Data availability statement

The original contributions presented in the study are included in the article/Supplementary material, further inquiries can be directed to the corresponding author.

Ethics statement

The studies involving human participants were reviewed and approved by Institutional Review Boards at the University of Illinois at Chicago (2017-1090), the University of California San Francisco (16-19920), and the Chicago Department of Public Health (16-06) approved the trial. Written informed consent to participate in this study was provided by the participants' legal guardian/next of kin. Written informed consent was obtained from the individual(s) for the publication of any potentially identifiable images or data included in this article.

Author contributions

All authors listed have made a substantial, direct, and intellectual contribution to the work and approved it for publication.


Research reported in this publication was supported by the National Institutes of Dental and Craniofacial Research of the National Institutes of Health under Award Number UH3DE025483, Principal Investigator: MM, and Coordinating Center Award Number U01DE025507, Principal Investigator: Stuart A. Gansky, University of California, San Francisco.


We would like to thank the other members of the CO-OP Chicago Steering Committee that did not participate as authors, including Jennifer Bereckis, Marcio da Fonseca, William Frese, Mark Minier, Jennie Pinkwater, Sheela Raja, Genesis Rosales, Shojanny Salazar, Nattanit Songthangtham, and Rebecca Van Horn. A special thanks is offered to Gizelle Alvarez, Anabelen Diaz, Nadia Ochoa, Nia O'Neal, and Nusirat Williams who collected the data and our community health workers Melissa Hernandez Contreras, Monserrath Espinosa, Hope Opuada, and Mayra Pereddo. Our Community Advisory Board ( provided support and guidance. Finally, we thank the families, staff, providers, and administrators at our partner clinics and WIC centers: Aunt Martha's Pediatric Health and Wellness Center, Aunt Martha's South Holland Community Health Center, Aunt Martha's Southeast Side Community Health Center, CDPH WIC Friend Family Health Center, CDPH WIC Greater Lawn Health Center, and CDPH WIC Westside Health Partnership, CEDA WIC Blue Island, CEDA WIC Diversey, CEDA WIC Harvey, CEDA WIC Irving Park, CEDA WIC Maywood, CEDA WIC Oak Park, CEDA WIC Summit, Mile Square Health Center Back of the Yards, Mile Square Health Center Cicero, Mile Square Health Center Englewood, Mile Square Health Center Main, Mile Square Health Center South Shore, UI Health Child and Youth Center, and Vida Pediatrics.

Conflict of interest

The authors declare that the research was conducted in the absence of any commercial or financial relationships that could be construed as a potential conflict of interest.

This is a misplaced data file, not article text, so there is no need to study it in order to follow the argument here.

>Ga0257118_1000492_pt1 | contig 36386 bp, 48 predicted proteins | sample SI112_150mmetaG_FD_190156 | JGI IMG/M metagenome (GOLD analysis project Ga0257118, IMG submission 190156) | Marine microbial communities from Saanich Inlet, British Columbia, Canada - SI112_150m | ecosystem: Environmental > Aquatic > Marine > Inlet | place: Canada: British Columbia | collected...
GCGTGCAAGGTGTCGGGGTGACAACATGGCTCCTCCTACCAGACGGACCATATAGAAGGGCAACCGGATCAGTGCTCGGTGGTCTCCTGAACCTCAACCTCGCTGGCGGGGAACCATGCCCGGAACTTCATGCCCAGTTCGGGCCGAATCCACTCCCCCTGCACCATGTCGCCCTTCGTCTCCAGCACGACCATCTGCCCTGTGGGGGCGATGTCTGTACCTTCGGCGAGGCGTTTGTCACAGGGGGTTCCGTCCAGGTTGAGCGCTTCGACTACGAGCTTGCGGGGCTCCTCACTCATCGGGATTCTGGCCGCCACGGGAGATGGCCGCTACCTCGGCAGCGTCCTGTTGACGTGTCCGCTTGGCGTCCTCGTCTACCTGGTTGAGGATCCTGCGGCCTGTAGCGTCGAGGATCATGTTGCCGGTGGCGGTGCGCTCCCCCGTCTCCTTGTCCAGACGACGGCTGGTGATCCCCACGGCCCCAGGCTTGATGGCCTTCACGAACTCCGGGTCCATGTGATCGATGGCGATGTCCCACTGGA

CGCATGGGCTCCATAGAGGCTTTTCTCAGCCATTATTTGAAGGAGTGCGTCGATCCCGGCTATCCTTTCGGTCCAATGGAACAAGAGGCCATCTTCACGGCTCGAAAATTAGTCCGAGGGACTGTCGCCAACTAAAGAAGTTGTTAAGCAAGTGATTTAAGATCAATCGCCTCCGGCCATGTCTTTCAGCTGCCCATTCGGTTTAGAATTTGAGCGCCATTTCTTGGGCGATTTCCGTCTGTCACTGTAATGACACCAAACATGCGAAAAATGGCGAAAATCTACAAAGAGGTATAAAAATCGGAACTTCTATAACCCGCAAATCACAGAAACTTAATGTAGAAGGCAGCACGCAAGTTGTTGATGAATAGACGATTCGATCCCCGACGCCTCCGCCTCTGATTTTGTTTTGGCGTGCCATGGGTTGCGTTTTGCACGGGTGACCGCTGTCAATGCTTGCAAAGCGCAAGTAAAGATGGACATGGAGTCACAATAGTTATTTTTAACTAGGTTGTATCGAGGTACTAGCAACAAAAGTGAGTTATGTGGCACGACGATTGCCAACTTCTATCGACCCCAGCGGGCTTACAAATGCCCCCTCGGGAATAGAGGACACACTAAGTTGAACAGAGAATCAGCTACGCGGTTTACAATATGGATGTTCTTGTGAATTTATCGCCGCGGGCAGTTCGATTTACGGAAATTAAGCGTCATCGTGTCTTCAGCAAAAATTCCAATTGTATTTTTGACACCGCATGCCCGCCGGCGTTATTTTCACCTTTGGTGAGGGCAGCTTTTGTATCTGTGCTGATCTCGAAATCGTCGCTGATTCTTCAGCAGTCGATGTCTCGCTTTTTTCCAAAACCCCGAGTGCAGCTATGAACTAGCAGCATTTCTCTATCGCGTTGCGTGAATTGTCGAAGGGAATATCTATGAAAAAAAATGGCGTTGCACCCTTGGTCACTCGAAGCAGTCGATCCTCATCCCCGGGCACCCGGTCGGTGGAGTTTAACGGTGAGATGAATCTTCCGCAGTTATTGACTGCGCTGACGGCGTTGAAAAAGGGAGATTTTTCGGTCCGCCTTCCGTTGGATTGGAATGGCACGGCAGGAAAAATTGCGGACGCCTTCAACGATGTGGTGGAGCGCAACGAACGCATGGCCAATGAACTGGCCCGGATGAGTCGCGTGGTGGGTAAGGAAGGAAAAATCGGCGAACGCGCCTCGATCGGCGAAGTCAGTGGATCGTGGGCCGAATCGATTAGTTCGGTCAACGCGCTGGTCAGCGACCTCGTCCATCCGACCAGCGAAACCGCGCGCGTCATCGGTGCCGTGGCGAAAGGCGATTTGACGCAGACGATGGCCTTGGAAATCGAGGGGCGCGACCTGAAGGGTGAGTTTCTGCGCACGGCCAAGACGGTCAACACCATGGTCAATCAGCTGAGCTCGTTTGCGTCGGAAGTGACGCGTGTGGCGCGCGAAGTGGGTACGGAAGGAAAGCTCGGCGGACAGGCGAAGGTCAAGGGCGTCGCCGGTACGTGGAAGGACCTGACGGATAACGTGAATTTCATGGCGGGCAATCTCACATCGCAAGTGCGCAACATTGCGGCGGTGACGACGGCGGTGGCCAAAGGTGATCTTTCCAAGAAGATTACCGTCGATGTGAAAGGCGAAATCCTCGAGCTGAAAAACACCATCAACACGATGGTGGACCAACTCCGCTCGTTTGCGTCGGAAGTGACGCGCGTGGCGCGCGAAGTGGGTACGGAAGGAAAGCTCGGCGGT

Publisher's note

All claims expressed in this article are solely those of the authors and do not necessarily represent those of their affiliated organizations, or those of the publisher, the editors and the reviewers. Any product that may be evaluated in this article, or claim that may be made by its manufacturer, is not guaranteed or endorsed by the publisher.

Author disclaimer

The content is solely the responsibility of the authors and does not necessarily represent the official views of the National Institutes of Health.

Supplementary material

The Supplementary Material for this article can be found online at:


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Keywords: community health worker, oral health, psychosocial stress, childhood, parenting, social determinants of health

Citation: Lee HH, Avenetti D, Edomwande Y, Sundararajan V, Cui L, Berbaum M, Nordgren R, Sandoval A and Martin MA (2022) Oral community health worker-led interventions in households with average levels of psychosocial factors. Front. Oral. Health 3:962849. doi: 10.3389/froh.2022.962849

Received: 06 June 2022; Accepted: 22 July 2022;
Published: 11 August 2022.

Edited by:

Keith Mays, University of Minnesota, United States

Reviewed by:

Sivan Padma Priya, Ras al-Khaimah Medical and Health Sciences University, United Arab Emirates
Mark Macek, University of Maryland, Baltimore, United States

Copyright © 2022 Lee, Avenetti, Edomwande, Sundararajan, Cui, Berbaum, Nordgren, Sandoval and Martin. This is an open-access article distributed under the terms of the Creative Commons Attribution License (CC BY). The use, distribution or reproduction in other forums is permitted, provided the original author(s) and the copyright owner(s) are credited and that the original publication in this journal is cited, in accordance with accepted academic practice. No use, distribution or reproduction is permitted which does not comply with these terms.

*Correspondence: Helen H. Lee,